by Scholten A


Septic shock occurs when blood pressure drops very low after an infection. The infection first leads to a reaction called sepsis. Sepsis impairs blood flow. If it worsens, blood pressure drops. Organs cannot get enough oxygen and nutrients. If blood pressure cannot be restored, septic shock happens. Septic shock may result in multiple organ failure and death.


Septic shock is caused by an infection that overwhelms the body. Sepsis can be triggered by many kinds of infections, including:

  • Bacterial—most common
  • Fungal infections
  • Viral
  • Parasitic
The Cardiovascular System
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Risk Factors

Septic shock is more common in infants and in people over 50 years old. Other things that raise the risk are:

  • A weak immune system
  • Not having a spleen
  • Cancer
  • Low white blood cell counts
  • Long term diseases
  • Previous surgery


Septic shock may cause:

  • Fever or low body temperature
  • Chills
  • Fast, pounding heartbeat
  • Fast breathing or trouble breathing
  • Confusion and reduced alertness
  • Problems with urination
  • Severe bleeding— disseminated intravascular coagulation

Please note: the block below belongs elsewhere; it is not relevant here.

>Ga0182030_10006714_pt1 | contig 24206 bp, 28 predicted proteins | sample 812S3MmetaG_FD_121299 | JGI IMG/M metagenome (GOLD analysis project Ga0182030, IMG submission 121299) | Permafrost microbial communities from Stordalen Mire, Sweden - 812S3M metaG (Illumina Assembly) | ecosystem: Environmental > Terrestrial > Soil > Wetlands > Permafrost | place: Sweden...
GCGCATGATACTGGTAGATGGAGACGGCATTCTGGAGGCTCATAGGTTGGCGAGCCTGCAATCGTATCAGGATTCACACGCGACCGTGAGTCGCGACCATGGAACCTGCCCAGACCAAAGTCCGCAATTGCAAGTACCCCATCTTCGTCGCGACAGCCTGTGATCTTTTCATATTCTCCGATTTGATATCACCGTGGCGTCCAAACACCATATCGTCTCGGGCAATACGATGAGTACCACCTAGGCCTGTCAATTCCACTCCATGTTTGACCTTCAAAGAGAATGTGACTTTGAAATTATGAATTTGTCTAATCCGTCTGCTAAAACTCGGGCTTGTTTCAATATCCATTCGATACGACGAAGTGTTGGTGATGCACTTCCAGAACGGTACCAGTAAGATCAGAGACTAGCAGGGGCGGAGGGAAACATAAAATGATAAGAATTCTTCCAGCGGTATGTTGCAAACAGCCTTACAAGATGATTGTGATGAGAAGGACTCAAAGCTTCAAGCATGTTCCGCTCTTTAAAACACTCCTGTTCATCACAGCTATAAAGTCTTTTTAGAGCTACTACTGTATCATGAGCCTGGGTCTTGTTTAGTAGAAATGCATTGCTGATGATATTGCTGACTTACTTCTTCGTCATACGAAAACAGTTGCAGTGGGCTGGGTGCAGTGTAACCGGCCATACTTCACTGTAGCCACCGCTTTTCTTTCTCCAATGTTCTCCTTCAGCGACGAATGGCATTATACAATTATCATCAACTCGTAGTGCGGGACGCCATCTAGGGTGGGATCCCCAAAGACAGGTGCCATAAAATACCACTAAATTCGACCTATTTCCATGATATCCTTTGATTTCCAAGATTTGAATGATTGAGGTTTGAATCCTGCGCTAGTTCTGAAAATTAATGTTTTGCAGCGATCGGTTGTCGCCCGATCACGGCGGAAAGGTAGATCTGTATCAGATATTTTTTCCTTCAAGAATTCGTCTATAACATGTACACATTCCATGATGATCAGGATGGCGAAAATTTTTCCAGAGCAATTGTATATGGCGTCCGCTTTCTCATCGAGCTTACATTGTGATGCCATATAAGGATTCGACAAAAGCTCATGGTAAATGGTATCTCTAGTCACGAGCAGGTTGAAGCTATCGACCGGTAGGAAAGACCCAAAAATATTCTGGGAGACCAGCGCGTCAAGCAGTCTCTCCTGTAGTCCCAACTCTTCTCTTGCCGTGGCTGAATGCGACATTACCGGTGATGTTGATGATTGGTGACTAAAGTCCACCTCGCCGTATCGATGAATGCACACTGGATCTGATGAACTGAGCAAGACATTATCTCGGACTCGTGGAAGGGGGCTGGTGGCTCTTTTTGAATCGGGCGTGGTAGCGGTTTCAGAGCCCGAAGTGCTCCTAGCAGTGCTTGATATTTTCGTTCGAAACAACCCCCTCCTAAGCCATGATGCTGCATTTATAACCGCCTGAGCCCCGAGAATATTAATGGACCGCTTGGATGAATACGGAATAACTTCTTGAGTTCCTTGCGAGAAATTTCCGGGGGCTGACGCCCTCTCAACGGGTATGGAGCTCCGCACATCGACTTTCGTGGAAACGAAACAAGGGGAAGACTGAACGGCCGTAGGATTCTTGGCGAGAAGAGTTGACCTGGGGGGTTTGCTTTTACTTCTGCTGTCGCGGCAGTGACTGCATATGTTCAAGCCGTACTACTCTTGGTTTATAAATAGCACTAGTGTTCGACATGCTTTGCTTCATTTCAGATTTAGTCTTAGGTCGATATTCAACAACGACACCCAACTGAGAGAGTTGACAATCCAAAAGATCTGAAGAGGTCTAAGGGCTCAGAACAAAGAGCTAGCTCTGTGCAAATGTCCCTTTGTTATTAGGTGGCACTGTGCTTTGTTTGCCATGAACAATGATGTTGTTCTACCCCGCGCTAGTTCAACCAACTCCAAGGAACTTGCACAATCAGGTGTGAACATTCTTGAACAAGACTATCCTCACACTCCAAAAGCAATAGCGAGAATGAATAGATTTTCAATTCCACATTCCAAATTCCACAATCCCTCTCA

Septic shock may also cause symptoms of:


The doctor will ask about your symptoms and health history. A physical exam will be done.

Tests may include:

  • Blood tests
  • A swab of tissue—to test for infection
  • ECG—to check heart rhythm
  • Imaging tests—to look for sources of infection, such as pneumonia


Sepsis and septic shock need care right away. Treatment requires hospitalization and may include:

  • IV fluids and oxygen
  • Antibiotics or antifungal medicines—to treat infection
  • Medicines to increase blood pressure and blood flow
  • Corticosteroids—to reduce inflammation
  • A mechanical ventilator—to help with breathing, if the lungs fail
  • Surgery—to remove dead tissue or drain infections

Other supportive therapies may also be used.


Most cases of septic shock cannot be prevented. Treating infections right away may help.


Centers for Disease Control and Prevention 

Society of Critical Care Medicine 


CAEP—Canadian Association of Emergency Physicians 

Health Canada 


Rhodes A, Evans LE, Alhazzani W, et al. Surviving sepsis campaign: international guidelines for management of severe sepsis and septic shock: 2016. Intensive Care Med. 2017;43(3):304-377.

Sepsis and septic shock. Merck Manual Professional Version website. Available at: AccessedFebruary 25, 2021.

Sepsis in adults. EBSCO DynaMed website. Available at: . Accessed February 25, 2021.

Sepsis. National Institute of General Medical Sciences website. Available at: Accessed February 25, 2021.

Sepsis treatment in adults. EBSCO DynaMed website. Available at: Accessed February 25, 2021.

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